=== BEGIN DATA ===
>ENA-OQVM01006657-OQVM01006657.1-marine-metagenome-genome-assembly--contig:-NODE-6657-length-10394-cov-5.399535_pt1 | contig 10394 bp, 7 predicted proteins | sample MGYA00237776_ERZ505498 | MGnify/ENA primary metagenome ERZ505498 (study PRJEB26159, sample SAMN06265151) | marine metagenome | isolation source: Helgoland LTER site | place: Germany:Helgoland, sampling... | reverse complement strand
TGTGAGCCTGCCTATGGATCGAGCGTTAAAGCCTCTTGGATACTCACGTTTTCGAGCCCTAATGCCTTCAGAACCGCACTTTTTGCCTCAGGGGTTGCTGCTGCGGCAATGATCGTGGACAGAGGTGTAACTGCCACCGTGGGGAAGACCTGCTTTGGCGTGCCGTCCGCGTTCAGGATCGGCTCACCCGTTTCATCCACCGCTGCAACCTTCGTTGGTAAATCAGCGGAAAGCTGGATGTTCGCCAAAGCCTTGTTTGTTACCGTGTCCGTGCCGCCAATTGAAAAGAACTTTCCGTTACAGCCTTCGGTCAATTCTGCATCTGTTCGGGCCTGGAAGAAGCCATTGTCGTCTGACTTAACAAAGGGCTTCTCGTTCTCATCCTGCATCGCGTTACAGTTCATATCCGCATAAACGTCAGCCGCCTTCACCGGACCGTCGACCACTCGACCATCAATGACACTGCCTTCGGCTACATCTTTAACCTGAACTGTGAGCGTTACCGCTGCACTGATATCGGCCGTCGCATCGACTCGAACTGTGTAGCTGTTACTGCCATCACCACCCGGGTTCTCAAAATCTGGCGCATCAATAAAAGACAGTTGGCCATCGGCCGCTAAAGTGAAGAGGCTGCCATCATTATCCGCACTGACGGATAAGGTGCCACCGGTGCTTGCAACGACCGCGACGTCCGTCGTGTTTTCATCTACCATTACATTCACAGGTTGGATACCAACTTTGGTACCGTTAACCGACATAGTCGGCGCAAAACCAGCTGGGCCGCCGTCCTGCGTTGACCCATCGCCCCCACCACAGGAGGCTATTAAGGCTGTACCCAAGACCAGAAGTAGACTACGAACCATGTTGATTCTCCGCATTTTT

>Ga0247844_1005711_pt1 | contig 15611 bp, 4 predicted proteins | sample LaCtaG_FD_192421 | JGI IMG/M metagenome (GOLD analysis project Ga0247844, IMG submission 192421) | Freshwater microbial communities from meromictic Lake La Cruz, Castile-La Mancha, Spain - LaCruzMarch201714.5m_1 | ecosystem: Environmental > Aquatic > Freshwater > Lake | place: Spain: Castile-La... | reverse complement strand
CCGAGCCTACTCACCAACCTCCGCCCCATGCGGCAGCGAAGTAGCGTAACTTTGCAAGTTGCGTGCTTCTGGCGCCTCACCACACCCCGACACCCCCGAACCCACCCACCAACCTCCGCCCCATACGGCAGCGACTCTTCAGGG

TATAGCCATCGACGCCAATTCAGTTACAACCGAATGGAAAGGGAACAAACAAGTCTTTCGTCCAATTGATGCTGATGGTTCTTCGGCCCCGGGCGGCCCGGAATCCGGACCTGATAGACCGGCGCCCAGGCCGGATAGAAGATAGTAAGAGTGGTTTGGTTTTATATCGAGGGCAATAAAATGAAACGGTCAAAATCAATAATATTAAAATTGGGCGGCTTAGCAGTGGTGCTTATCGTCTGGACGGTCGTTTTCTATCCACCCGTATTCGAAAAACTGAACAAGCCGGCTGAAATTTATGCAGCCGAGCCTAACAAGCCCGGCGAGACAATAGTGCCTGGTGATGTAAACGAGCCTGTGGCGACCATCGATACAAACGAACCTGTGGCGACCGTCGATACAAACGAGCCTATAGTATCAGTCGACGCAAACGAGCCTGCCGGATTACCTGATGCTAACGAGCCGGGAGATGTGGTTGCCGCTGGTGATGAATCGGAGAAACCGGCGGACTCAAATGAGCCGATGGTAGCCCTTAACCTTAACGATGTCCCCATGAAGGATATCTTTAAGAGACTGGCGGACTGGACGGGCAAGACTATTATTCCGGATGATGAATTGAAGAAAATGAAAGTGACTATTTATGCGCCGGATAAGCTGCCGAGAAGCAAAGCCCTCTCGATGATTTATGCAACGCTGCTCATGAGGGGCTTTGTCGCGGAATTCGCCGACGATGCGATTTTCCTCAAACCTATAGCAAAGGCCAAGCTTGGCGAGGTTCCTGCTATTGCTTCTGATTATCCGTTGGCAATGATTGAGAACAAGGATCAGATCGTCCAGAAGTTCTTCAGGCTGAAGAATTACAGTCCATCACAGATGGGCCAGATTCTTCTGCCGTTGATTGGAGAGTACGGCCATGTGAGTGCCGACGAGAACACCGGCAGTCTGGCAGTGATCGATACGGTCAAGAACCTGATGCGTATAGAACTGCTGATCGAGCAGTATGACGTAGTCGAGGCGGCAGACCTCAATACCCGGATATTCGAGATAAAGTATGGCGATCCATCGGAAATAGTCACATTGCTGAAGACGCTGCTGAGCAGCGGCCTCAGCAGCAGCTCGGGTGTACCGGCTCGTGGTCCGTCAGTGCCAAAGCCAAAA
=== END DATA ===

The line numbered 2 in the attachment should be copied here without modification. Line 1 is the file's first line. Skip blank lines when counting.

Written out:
TGTGAGCCTGCCTATGGATCGAGCGTTAAAGCCTCTTGGATACTCACGTTTTCGAGCCCTAATGCCTTCAGAACCGCACTTTTTGCCTCAGGGGTTGCTGCTGCGGCAATGATCGTGGACAGAGGTGTAACTGCCACCGTGGGGAAGACCTGCTTTGGCGTGCCGTCCGCGTTCAGGATCGGCTCACCCGTTTCATCCACCGCTGCAACCTTCGTTGGTAAATCAGCGGAAAGCTGGATGTTCGCCAAAGCCTTGTTTGTTACCGTGTCCGTGCCGCCAATTGAAAAGAACTTTCCGTTACAGCCTTCGGTCAATTCTGCATCTGTTCGGGCCTGGAAGAAGCCATTGTCGTCTGACTTAACAAAGGGCTTCTCGTTCTCATCCTGCATCGCGTTACAGTTCATATCCGCATAAACGTCAGCCGCCTTCACCGGACCGTCGACCACTCGACCATCAATGACACTGCCTTCGGCTACATCTTTAACCTGAACTGTGAGCGTTACCGCTGCACTGATATCGGCCGTCGCATCGACTCGAACTGTGTAGCTGTTACTGCCATCACCACCCGGGTTCTCAAAATCTGGCGCATCAATAAAAGACAGTTGGCCATCGGCCGCTAAAGTGAAGAGGCTGCCATCATTATCCGCACTGACGGATAAGGTGCCACCGGTGCTTGCAACGACCGCGACGTCCGTCGTGTTTTCATCTACCATTACATTCACAGGTTGGATACCAACTTTGGTACCGTTAACCGACATAGTCGGCGCAAAACCAGCTGGGCCGCCGTCCTGCGTTGACCCATCGCCCCCACCACAGGAGGCTATTAAGGCTGTACCCAAGACCAGAAGTAGACTACGAACCATGTTGATTCTCCGCATTTTT